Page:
Photons in non-relativistic quantum mechanics

I have just finished my very first quantum theory of matter course and everything we did was strictly non relativistic. No QFTs whatsoever, no creation and annihilation operators, no mention to the Dirac equation. The most relativistic thing we did was the spin orbit interaction, and even then it wasn't fully justified (the factor $$\frac{1}{2}$$ popped out of nowhere and we treated everything with standard non relativistic perturbation theory). Despite that the word photon kept coming up. I know it is a strictly relativistic thing but I just care about getting an intuitive idea of what it is and not a rigorous one (I'll leave that for the future).

1. If I have an em field is it correct to say that the photon is spread out inside this field?

2. When a photon is emitted from an atom is it an electromagnetic wavepacket with a wavelength kinda constant but not really (or it wouldn't be a wavepacket but rather a monochromatic wave)? Does it make sense to calculate the amplitude of this wavepacket using $$h \nu = \text{Volume in space of the wave packet} \times \epsilon_{0} E^{2}$$ (i. e equating the energy of the photon to the classical em energy)?

3. Is an electromagnetic wave made of a single photon what the wavefunction of a single electron is to the electron?

4. Suppose I have a em wave made of a single photon in a large cavity. Suppose the em wave is constant in the entire cavity. Can I localize the photon with a measurement and say "It's there, with a precision (say) + or minus .1 mm". What happens to the em field then? Does it contract to that single point (+/- .1 mm) to expand again in future times to cover the whole cavity again? Is there a way to predict this time evolution with a (relativistic) Schroedinger-like equation?

• – John Rennie May 29 at 16:23
• – John Rennie May 29 at 16:24
• – John Rennie May 29 at 16:24

In the standard model of particle physics which is a quantum field theoretical model, the photon is a point particle, of mass zero, spin 1, and $$energy = hν$$, in the table of particles. All the fundamental elementary particles are point particles.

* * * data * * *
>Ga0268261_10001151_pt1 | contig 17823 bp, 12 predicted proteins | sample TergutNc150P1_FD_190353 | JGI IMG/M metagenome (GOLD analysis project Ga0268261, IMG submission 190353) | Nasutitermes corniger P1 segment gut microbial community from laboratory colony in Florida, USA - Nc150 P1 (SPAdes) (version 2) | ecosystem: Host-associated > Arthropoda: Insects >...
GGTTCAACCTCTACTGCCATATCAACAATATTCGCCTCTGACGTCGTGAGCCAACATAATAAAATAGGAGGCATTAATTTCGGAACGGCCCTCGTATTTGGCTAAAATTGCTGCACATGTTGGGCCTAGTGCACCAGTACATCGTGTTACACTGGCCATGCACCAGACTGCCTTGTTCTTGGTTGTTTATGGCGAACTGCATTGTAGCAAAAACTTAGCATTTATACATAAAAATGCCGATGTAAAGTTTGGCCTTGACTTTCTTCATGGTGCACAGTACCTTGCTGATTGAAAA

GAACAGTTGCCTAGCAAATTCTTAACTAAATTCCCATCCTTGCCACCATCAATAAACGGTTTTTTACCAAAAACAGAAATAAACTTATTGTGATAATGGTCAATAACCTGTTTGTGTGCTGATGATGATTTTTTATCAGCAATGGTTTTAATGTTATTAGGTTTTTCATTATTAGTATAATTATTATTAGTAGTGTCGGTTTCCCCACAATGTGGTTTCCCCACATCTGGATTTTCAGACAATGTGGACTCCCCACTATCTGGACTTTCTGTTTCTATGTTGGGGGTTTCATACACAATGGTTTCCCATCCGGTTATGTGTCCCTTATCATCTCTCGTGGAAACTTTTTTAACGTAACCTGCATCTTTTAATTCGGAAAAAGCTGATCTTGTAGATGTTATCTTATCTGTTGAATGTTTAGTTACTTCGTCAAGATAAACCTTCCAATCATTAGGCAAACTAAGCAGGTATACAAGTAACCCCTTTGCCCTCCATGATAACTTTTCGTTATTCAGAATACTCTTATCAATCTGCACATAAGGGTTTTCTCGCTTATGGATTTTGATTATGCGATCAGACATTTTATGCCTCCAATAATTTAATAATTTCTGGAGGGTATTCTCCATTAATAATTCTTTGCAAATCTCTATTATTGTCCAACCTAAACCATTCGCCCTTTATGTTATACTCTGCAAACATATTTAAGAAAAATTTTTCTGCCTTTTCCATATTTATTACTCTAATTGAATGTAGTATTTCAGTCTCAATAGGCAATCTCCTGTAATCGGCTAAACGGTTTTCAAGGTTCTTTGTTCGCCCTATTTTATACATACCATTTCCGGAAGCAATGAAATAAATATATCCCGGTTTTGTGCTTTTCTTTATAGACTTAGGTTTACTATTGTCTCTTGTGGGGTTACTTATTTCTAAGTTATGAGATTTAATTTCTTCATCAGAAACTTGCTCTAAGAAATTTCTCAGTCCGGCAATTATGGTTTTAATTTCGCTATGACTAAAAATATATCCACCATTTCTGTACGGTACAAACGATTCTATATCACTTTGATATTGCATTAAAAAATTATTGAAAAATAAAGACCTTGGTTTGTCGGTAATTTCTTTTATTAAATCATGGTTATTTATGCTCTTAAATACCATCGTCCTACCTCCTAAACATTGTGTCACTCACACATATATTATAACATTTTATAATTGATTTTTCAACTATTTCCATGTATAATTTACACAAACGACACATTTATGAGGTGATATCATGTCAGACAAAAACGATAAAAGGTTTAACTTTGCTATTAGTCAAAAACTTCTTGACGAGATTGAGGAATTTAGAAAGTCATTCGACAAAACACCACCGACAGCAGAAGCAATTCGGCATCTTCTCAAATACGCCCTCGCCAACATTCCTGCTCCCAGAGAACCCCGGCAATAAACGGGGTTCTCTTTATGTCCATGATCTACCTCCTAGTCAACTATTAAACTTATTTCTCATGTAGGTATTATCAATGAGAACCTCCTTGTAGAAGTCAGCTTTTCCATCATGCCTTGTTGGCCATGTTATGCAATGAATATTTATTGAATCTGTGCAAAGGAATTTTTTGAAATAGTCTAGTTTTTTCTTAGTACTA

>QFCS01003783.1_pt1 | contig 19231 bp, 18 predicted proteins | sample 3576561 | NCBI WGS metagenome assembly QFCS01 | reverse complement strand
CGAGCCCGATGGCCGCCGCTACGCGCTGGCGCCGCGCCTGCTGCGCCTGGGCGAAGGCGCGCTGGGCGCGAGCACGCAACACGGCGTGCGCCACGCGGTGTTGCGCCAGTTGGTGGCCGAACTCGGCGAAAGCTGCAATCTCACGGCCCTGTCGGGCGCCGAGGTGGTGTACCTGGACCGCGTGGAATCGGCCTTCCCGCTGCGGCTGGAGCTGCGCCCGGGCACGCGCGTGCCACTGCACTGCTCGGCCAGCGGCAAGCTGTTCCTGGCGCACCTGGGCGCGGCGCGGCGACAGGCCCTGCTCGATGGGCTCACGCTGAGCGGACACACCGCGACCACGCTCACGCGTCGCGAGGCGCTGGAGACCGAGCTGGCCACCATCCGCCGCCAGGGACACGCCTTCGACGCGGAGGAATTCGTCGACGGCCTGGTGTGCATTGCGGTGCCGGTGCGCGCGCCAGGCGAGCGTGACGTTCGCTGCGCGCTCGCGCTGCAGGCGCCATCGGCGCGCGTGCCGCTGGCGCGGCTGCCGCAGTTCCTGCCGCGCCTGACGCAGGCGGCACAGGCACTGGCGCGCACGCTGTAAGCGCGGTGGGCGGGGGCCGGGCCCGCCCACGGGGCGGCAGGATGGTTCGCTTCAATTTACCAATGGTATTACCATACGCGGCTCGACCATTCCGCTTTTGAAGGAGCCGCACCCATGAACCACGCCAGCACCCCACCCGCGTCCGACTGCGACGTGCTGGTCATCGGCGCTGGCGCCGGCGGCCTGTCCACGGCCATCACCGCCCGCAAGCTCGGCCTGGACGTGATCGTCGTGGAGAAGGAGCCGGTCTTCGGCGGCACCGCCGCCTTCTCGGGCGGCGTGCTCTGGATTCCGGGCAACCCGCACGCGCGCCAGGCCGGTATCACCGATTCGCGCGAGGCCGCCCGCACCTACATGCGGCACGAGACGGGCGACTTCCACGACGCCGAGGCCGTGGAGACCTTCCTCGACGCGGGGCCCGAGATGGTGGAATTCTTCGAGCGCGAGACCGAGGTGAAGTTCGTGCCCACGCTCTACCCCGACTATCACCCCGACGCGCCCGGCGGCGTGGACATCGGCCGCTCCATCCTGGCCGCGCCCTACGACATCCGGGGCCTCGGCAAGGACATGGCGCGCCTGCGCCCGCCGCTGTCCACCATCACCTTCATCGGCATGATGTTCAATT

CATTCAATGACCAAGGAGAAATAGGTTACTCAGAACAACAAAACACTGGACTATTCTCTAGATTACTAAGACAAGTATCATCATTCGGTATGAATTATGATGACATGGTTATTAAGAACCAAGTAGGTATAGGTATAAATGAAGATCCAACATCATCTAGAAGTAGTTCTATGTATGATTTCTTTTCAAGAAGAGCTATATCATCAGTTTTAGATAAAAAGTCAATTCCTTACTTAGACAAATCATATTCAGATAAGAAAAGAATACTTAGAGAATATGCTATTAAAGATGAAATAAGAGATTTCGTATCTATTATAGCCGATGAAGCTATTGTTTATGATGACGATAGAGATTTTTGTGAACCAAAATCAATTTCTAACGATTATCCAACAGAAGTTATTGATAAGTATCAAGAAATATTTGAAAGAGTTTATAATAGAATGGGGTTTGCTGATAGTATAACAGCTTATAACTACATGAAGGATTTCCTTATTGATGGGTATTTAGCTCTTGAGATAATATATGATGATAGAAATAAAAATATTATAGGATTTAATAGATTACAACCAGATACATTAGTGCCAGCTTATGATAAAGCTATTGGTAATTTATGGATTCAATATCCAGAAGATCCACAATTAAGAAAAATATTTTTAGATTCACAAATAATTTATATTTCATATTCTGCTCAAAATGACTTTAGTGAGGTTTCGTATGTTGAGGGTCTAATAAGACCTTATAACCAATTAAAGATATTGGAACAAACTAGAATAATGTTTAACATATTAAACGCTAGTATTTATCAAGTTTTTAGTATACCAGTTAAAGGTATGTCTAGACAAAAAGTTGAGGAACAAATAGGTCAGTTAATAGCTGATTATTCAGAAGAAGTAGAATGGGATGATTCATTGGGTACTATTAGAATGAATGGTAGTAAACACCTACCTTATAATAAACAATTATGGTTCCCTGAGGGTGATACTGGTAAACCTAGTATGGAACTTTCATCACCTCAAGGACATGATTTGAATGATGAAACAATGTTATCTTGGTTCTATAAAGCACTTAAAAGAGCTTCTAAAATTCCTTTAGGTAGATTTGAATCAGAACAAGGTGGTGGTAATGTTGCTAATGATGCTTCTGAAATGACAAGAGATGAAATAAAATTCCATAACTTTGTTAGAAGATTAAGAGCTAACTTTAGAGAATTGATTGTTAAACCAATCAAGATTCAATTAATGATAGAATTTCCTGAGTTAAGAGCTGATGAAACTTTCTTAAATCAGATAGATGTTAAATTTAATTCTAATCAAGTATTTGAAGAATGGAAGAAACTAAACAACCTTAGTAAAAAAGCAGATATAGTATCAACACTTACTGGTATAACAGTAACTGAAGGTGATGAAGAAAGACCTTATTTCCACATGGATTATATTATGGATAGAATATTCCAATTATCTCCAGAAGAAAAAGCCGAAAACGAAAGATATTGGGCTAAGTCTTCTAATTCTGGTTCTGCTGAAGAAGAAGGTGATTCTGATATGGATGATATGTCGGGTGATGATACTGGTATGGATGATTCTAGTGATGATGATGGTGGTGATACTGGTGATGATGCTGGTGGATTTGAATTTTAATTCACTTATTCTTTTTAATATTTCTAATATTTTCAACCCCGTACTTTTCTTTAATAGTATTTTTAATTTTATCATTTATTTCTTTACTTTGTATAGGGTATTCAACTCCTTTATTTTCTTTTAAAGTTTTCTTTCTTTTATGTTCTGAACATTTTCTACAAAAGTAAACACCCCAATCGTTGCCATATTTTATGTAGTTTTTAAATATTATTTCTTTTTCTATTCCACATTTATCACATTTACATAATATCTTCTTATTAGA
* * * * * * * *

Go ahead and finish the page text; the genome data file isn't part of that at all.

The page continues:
1) If I have an em field is it correct to say that the photon is spread out inside this field?

No each photon is a point particle, its (x,y,z,t)given by the probability of the complex conjugate square of its wavefunction

2) When a photon is emitted from an atom is it an electromagnetic wavepacket

It is a point particle for each individual emission. There is a width to the lines emitting, so the spectral lines have a frequency width.

3) Is an electromagnetic wave made of a single photon what the wavefunction of a single electron is to the electron?

No. The classical electromagnetic wave is an emergent phenomenon from the quantum field theoretical base. It can be shown mathematically in quantum field theory that the classical electromagnetic field is built up by zillions of photons of the appropriate frequency.

4) Suppose I have a em wave made of a single photon in a large cavity. Suppose the em wave is constant in the entire cavity.

An electromagnetic wave is composed out of zillions of photons, you can get an estimate of the huge numbers involed by taking the energy of such a wave and dividing it by $$hν$$

Can I localize the photon with a measurement and say "It's there, with a precision (say) + or minus .1 mm".

After the fact, footprints of photons can be seen in single photon experiments, see here. . The classical interference is built up as the single photons (point footsteps) accumulate.

• The wavefunction of the photon is a controversial topic. I don’t find any evidence that Raymer and Smith ever managed to get their 14-year-old preprint published. Do you know if they did? – G. Smith May 29 at 16:57
• @G.Smith It is controversial because there are various ways of defining one. I tend to trust that CERN would not keep an inaccurate document on its document server. – anna v May 29 at 18:00
• In my opinion, if it has never been published in a reputable journal after 14 years, it has zero credibility, regardless of whose server it happens to be sitting on. – G. Smith May 29 at 18:46
• @G.Smith see Smith and Raymer:"Photon wave functions, wave-packet quantization of light, and coherence theory" New Journal of Physics 9 (2007) 414 PII: S1367-2630(07)56746-7 – hyportnex May 29 at 20:10
• @hyportnex Thank you for this reference, which I consider more much credible. – G. Smith May 29 at 20:25